Per The New York Times’ 30-Day Well Challenge, here’s my 4-minute life story:
I was born on a Tuesday, shortly after my family’s house burnt down. The stress of the trauma put my mom into early labor, but we were both safe. In fact, the doctor told my mom it was probably pre-labor and encouraged her to have a glass of wine and relax. I came along shortly after.
Before I can remember, my parents divorced. I have no memories of my parents being married or living together. I remember being raised by my mother, with the help of my aunts and grandparents. And while I always thought myself a daddy’s girl, I think that was more a pipedream than anything else.
My favorite memories with my dad include watching and playing baseball and snuggling with our dog Sammy. Otherwise, most of my memories with him revolve around his joyriding through fatherhood with little consideration for his children.
As a kid, I spent my time writing. My grandma likes to tell me how before I could even write, I would scribble on page after page of my notebooks writing “stories.”
My brother and I fought like hell as kids. He was my idol but wanted nothing to do with me. In fact, that even lasted through high school. It wasn’t until college that we both finally figured out how to be friends. And, today, I consider him my best friend.
Anyway. My mom enrolled me in tap dance classes as a kid, which I loved. But I have one distinct memory of a photographer telling me to “suck in” my gut. I always knew I was chubby, but that was a real kicker. Enter a lifetime of self-hate.
By the time I was in 6th grade, I opted out of dance class and into sports. I was never very athletic but always very competitive. I played volleyball, basketball and softball through 8th grade, and while I was never very good I loved being apart of the teams (except when we were losing).
When I started high school, we moved out of Detroit and to the suburbs. Holy fuck was that a god damn nightmare. I went from classmates who were on food stamps to having a “friend” who received a Jaguar for her 16th birthday.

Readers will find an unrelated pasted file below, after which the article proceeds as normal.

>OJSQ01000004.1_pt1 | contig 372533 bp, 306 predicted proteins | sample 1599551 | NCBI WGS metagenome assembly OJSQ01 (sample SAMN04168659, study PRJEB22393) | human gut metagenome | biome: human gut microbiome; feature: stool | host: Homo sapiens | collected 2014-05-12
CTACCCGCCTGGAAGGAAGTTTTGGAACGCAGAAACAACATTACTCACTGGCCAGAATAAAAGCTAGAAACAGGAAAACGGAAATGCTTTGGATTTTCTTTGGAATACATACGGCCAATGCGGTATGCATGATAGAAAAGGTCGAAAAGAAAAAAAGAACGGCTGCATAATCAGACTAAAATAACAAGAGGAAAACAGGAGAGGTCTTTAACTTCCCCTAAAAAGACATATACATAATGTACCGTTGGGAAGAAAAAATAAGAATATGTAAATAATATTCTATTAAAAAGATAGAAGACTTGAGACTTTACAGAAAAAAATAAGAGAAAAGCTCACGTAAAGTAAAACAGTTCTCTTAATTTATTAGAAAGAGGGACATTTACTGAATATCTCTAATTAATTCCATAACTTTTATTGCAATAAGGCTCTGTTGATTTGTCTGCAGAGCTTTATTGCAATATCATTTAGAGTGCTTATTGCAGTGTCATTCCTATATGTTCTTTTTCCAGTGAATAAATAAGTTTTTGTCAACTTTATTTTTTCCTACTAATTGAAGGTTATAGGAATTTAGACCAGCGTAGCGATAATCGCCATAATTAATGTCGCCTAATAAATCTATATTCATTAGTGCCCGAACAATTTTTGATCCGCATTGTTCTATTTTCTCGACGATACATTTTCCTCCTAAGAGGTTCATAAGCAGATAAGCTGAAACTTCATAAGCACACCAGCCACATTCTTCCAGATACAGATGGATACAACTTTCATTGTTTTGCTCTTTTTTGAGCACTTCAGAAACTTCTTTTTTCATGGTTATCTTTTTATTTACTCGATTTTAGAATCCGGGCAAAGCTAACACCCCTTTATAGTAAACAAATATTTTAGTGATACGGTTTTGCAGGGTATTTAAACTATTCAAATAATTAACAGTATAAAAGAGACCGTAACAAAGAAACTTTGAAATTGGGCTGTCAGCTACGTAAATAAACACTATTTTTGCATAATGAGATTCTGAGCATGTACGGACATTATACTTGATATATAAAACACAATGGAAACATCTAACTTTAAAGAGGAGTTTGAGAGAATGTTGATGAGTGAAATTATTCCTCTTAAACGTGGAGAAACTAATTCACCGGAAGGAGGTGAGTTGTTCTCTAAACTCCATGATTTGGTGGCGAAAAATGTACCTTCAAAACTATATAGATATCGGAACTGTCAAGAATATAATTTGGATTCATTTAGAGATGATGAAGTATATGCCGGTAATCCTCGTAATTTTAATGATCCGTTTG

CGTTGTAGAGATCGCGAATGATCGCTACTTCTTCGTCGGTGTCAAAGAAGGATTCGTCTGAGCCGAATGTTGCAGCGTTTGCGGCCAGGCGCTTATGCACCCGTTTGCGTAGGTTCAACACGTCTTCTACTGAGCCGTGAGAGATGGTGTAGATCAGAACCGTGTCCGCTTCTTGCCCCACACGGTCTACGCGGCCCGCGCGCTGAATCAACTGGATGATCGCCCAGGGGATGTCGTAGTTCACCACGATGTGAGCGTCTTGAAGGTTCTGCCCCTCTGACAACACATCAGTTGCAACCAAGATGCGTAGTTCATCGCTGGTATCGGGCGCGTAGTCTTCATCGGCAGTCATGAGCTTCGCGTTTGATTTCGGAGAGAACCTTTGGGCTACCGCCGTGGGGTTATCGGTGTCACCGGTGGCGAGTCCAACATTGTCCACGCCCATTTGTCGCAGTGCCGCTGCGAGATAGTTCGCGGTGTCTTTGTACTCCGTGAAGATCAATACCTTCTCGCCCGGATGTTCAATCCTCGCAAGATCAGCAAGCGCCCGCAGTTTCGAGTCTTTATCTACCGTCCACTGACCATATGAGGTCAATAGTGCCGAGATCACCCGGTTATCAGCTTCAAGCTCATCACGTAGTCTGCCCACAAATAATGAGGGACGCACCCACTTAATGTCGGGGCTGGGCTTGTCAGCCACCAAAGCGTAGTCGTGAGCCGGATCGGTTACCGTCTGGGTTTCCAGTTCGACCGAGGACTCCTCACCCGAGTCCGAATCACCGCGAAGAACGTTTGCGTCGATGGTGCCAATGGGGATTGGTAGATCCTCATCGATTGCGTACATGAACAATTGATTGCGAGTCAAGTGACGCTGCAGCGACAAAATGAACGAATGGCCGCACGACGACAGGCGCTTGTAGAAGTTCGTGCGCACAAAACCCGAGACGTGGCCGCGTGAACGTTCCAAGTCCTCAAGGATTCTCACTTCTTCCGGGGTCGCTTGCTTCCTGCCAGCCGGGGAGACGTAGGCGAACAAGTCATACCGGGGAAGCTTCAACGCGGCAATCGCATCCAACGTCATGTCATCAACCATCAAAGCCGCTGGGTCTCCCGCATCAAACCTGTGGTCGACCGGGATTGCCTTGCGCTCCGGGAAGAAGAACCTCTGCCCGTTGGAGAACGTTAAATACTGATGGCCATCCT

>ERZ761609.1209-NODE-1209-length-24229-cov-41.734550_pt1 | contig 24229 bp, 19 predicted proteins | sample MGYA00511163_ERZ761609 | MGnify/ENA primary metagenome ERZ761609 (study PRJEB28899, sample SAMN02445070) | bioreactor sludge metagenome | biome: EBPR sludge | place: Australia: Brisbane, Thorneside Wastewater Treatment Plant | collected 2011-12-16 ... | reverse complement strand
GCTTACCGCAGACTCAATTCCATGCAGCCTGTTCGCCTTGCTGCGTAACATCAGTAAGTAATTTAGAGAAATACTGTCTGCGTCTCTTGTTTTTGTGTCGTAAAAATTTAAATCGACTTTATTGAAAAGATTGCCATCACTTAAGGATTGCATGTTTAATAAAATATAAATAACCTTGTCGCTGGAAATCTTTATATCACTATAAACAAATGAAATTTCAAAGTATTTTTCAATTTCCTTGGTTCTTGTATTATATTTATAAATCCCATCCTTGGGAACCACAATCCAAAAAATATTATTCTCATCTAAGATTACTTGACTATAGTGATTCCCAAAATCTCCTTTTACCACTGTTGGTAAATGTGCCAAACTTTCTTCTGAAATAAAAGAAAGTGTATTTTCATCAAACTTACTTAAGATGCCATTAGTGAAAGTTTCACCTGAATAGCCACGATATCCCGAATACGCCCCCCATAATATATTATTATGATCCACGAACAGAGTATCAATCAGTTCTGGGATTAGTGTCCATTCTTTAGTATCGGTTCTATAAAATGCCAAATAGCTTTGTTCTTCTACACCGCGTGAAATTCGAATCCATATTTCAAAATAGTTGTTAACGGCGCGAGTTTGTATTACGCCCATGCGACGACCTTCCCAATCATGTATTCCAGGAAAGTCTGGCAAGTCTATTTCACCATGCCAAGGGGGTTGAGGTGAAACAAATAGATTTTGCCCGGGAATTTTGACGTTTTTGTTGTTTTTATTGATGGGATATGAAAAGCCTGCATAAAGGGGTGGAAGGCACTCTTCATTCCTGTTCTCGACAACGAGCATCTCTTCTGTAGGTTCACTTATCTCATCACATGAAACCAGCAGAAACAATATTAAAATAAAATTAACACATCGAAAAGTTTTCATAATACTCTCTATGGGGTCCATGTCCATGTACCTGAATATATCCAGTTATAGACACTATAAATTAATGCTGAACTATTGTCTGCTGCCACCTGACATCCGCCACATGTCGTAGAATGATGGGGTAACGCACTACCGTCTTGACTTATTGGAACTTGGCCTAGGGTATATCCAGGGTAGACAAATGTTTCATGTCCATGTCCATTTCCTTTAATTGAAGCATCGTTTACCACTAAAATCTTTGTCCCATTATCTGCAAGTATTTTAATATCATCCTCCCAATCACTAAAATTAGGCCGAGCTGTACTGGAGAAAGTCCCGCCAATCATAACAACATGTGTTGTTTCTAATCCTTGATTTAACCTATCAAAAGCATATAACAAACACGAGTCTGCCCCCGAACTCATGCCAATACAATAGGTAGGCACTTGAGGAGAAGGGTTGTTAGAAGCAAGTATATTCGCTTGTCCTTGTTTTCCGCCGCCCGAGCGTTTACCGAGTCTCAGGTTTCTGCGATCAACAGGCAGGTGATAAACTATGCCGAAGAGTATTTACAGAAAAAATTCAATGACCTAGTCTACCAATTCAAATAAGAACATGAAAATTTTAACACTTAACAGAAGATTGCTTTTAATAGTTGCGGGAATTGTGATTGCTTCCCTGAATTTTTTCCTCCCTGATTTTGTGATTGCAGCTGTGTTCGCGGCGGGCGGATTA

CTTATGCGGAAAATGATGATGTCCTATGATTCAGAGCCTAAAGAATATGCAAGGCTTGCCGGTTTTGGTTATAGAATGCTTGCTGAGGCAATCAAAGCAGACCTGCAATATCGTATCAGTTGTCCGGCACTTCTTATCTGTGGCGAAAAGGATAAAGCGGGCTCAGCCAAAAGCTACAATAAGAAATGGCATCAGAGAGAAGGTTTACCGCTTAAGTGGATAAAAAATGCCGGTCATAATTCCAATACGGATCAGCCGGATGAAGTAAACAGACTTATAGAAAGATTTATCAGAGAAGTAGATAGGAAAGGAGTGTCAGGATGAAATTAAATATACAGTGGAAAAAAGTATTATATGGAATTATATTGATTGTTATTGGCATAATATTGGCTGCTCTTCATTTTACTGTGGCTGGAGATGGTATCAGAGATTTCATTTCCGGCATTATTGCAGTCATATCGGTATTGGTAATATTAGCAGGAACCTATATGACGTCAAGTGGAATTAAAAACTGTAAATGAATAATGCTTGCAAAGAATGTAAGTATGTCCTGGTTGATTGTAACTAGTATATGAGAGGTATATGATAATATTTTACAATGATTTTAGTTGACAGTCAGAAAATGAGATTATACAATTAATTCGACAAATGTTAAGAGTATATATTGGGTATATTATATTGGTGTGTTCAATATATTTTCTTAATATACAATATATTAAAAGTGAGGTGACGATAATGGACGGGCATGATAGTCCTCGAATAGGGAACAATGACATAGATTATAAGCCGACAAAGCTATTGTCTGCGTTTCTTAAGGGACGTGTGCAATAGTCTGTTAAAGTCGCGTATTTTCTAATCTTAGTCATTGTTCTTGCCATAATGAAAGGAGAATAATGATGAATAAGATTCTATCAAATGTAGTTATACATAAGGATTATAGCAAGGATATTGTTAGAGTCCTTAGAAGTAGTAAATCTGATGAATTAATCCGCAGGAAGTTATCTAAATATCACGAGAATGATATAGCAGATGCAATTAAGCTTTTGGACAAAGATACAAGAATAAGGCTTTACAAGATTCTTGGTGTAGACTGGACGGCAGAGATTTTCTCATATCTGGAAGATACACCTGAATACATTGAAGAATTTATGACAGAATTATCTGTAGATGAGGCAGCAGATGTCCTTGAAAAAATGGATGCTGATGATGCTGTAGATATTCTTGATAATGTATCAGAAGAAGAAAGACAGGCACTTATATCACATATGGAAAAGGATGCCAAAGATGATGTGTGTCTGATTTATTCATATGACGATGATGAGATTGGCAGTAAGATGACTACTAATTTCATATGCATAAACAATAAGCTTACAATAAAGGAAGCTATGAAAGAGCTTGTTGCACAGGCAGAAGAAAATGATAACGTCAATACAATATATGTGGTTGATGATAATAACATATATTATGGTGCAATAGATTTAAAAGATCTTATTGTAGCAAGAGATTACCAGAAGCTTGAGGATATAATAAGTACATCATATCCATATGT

I can’t really say I have any good memories from high school. I spent most of my time listening to emo and punk music, sneaking off to shows solo and trying to forget things. But, really, nothing worked.
So when I got to college I immediately fell in love. I basically wasted 4 years on a trash human who did everything he could to control me. He broke up with me during our senior year when his family pressured him with questions about marriage over Thanksgiving break. We shortly got back together with a hell of a lot of rules and regulations. When I realized I was my own person and couldn’t deal with that shit, we broke up. Soon after, I ran away to Chicago.
During my freshman year of college, my stepmom died. She was the definition of a wicked stepmother, but I felt the need to gain some closure so I went to the funeral. It was then that my paternal grandfather told me he regretted not being a bigger part of my life as a child and asked for forgiveness. Of course, I forgave him.
That was an opportunity to reconnect with my father. It didn’t really go so well.
So, back to Chicago. I moved here in 2008, during the height of the recession. Getting a job sucked, so I spent the next few years freelance writing, walking dogs and waitressing. After a series of unfortunate events, I ended up working as a barista at Starbucks.
That job eventually led me to the Chicago Tribune. And while that job sucked, it dictated the future of my career. Gone were the plans to work at a publishing house and I found myself working in content marketing.
While working at the Tribune, I was in a really bad bicycling accident. I shattered my ribs, collapsed both lungs, fractured my pelvis and spine. I think that covers it? I spent a month at Northwestern and three months at my mom’s outside of Detroit recovering. As soon as I was strong enough to, I moved back to Chicago. In retrospect, I’m not sure what for.
It was then that I connected with who would be my future husband.
As part of my recovery, I got involved with different physical challenges. It started with Muderlla, a 5K obstacle course (in the mud). The proceeds went to the fight against violence against women, and I finished the race with three badass chicks.
Since then, I’ve finished two Tough Mudders, the Chicago Marathon, two half marathons and a boatload of other events. Currently, I’m training for my third marathon and after that, I’ve got my second triathlon to work on.
Today, I find myself focused on work and my career. My husband and I bought a house last year (in Chicago) and we’re making plans for the years to come. And while I don’t know exactly what the future will hold, I’m looking forward to the possibilities.
I’ve been through a lot of hardships and I’m at a point in my life where I feel happy, confident and comfortable. I’m thankful for that.